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Discussion on: Jest and recurring actions

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peerreynders

From what I can tell uvu's context is simply a Suite Fixture, which started out as an immutable shared fixture but is now just a shared fixture—i.e. a fixture belonging to the suite that is shared by all of the suite's tests.

However there are lots of fixture styles independent of what any one tool may directly support:

Fresh Fixture Setup: Each test constructs its own brand-new test fixture for its own private use. When teardown (afterEach) is required it's a Persistent Fresh Fixture.

  • In-line Setup: Each test creates its own fresh fixture constructing everything in-line within the test.
  • Delegated Setup: Each test creates its own fresh fixture using suite scoped creation functions.
    • Creation Method: Set up the test fixture by calling functions that hide the mechanics of building ready-to-use "values" behind intent-revealing names.
  • Implicit Setup: Build the test fixture common to several tests in the setUp method (beforeEach in Jest).

Shared Fixture Construction: Reuse the same instance of the test fixture across many tests.

  • Prebuilt Fixture: The shared fixture is built separately from the tests (usually in beforeAll).
  • Lazy Setup: Use lazy initialization of the fixture to create it in the first test that needs it. (Only needed when beforeAll isn't supported)
  • Suite Fixture Setup: Build/destroy the shared fixture in special functions (beforeAll,afterAll) called by the Test Automation Framework before/after the first/last test is called.
  • Setup Decorator: Wrap the test suite with a Decorator that sets up the shared test fixture before running the tests and tears it down after all the tests are done.
  • Chained Tests: Let other tests in a test suite set up the test fixture.

Also

So in Jest/Vitest the Suite Fixture looks something like this:


describe('User suite', () => {
  let context = initialContext();

  beforeAll(async () => {
    context.client = await db.connect();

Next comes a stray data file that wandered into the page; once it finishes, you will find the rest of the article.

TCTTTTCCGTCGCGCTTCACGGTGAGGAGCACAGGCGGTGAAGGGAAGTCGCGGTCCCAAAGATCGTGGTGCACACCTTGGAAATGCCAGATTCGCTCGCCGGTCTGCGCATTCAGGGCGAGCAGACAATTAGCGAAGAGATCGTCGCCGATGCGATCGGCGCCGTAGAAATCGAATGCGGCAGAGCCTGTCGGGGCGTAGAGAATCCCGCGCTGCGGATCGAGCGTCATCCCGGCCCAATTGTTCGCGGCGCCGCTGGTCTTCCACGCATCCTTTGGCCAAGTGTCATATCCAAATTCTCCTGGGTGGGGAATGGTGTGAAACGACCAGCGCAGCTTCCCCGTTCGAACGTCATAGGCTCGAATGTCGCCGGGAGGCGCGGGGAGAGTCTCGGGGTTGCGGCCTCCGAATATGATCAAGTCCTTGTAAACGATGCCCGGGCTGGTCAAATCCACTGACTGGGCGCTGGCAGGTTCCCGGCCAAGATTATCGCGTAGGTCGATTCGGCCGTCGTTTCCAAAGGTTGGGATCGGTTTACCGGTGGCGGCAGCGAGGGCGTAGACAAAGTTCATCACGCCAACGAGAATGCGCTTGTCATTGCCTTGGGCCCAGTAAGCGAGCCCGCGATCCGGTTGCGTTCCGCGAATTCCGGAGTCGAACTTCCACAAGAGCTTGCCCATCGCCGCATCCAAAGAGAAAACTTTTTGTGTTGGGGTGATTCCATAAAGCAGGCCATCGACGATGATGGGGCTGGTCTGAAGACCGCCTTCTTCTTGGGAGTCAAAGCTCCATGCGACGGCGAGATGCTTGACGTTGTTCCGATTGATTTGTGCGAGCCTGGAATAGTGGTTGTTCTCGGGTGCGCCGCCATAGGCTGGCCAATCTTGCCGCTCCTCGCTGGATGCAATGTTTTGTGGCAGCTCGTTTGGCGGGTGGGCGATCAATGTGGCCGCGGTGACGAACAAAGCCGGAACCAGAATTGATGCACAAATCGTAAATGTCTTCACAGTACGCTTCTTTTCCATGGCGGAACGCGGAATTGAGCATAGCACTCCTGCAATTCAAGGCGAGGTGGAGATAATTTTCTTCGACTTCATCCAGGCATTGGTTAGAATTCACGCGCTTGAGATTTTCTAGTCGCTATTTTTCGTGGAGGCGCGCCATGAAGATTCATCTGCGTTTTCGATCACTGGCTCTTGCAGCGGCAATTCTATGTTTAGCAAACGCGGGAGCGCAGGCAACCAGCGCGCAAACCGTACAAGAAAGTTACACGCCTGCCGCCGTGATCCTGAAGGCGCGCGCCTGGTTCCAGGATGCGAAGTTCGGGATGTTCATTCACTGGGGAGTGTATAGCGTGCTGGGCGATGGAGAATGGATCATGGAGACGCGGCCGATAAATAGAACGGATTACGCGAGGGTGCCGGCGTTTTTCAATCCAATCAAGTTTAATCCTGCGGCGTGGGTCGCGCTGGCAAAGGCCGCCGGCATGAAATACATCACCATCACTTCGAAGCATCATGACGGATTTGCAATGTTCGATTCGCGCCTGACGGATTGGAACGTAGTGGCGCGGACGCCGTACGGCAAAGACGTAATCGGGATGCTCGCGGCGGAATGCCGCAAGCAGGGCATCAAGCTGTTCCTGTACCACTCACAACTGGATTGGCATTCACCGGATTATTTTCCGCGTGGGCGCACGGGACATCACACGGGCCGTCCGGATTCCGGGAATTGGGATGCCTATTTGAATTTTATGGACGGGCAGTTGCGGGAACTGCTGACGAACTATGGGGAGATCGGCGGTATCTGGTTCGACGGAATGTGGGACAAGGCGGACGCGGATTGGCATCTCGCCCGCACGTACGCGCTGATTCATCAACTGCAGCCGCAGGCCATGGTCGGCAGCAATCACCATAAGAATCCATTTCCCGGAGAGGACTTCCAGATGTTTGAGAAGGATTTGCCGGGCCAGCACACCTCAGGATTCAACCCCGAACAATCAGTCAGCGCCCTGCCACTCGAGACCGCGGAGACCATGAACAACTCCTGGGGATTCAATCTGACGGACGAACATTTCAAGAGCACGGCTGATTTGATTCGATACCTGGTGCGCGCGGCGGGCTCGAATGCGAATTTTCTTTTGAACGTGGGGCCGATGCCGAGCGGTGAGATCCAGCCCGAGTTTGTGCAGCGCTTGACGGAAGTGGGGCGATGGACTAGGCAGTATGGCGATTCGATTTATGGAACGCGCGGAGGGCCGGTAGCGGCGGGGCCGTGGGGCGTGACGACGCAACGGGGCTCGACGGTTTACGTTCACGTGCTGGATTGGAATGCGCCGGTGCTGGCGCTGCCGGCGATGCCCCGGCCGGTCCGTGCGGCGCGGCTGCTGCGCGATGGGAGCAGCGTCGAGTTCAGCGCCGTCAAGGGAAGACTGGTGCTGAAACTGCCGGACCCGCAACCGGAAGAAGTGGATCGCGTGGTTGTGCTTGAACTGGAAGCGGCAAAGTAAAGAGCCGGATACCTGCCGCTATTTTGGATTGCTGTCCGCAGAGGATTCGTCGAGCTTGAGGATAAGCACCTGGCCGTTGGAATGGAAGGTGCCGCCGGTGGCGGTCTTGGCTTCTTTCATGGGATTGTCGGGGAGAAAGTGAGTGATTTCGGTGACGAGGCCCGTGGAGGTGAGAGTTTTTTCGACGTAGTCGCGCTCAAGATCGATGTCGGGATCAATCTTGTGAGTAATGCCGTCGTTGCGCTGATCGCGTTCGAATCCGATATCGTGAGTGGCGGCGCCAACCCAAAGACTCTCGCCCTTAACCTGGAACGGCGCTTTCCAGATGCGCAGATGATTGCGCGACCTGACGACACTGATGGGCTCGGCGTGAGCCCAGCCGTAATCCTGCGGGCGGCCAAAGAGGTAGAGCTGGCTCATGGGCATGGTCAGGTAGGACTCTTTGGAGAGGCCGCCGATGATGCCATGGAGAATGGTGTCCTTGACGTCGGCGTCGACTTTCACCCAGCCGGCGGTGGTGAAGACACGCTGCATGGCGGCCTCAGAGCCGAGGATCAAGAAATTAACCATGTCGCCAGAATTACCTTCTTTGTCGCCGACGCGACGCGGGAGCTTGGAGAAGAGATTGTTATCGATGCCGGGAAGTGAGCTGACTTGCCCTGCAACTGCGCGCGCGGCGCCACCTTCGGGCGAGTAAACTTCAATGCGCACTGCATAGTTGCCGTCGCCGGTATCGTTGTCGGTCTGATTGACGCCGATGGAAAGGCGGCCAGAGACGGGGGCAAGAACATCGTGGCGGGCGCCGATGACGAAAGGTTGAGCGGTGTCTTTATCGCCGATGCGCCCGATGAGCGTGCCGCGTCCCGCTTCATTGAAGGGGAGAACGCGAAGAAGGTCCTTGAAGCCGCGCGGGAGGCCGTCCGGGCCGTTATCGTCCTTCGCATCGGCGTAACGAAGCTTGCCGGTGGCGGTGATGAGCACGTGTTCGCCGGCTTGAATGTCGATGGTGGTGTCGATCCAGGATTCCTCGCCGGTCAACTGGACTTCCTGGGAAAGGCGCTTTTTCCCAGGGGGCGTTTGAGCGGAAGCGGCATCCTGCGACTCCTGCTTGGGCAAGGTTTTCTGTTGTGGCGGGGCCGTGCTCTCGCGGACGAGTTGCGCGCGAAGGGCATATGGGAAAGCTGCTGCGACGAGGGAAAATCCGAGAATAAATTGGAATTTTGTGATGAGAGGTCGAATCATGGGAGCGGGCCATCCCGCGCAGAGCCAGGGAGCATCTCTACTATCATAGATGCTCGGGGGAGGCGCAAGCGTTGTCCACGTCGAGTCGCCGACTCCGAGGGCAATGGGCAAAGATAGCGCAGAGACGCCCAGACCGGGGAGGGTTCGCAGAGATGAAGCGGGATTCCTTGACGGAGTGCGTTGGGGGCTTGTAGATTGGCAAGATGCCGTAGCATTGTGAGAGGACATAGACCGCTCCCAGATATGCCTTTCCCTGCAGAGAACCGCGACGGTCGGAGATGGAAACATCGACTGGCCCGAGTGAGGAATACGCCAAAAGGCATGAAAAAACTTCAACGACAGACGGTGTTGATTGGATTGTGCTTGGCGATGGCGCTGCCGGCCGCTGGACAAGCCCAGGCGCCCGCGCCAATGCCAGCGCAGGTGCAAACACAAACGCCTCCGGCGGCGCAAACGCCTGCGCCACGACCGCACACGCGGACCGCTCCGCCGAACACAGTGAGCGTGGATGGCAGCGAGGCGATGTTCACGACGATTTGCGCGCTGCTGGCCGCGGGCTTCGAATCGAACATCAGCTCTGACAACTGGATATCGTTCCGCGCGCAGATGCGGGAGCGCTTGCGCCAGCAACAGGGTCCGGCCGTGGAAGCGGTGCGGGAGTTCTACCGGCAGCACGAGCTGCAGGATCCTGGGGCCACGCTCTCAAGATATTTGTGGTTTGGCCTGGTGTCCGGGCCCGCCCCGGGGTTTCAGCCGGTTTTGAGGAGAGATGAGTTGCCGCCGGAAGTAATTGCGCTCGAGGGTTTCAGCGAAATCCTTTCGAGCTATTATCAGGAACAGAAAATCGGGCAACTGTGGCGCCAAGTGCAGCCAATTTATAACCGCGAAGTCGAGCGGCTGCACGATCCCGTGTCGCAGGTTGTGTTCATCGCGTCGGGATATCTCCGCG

});

  beforeEach(async () => {
    context.user = await context.client.insert(
      'insert into users ... returning *'
    );
  });

  afterEach(async () => {
    await context.client.destroy(
      `delete from users where id = ${context.user.id}`
    );
    context.user = undefined;
  });

  afterAll(async () => {
    context.client = await context.client.end();
  });

  test('valid user present', () => {
    expect(context.user).toBeDefined();
    expect(context.user).toHaveProperty('id');
    expect(context.user.id).toBeGreaterThan(0);
  });

  // more tests ...

});
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One could argue that context.client is a shared fixture while context.user is a fresh fixture. I think that uvu's api style made context a necessity to simplify shared fixtures. Jasmine always gets criticised for its polluting globals; Jest preserved that style and all of the suite's tests are injected with a single function - a closure that can hold context across the suite's tests.

uvu adopted a less verbose, more modern api style that avoids polluting globals. suite() creates a Suite callable object that contains all the necessary methods to incrementally configure and add tests to the suite prior to running. So in the absence of that overarching closure of a Jasmine/Jest suite, the context parameter threads a shared fixture throughout a suite's tests. In my judgement uvu's approach is cleaner though I wouldn't be surprised if some people prefer the Jasmine/Jest approach.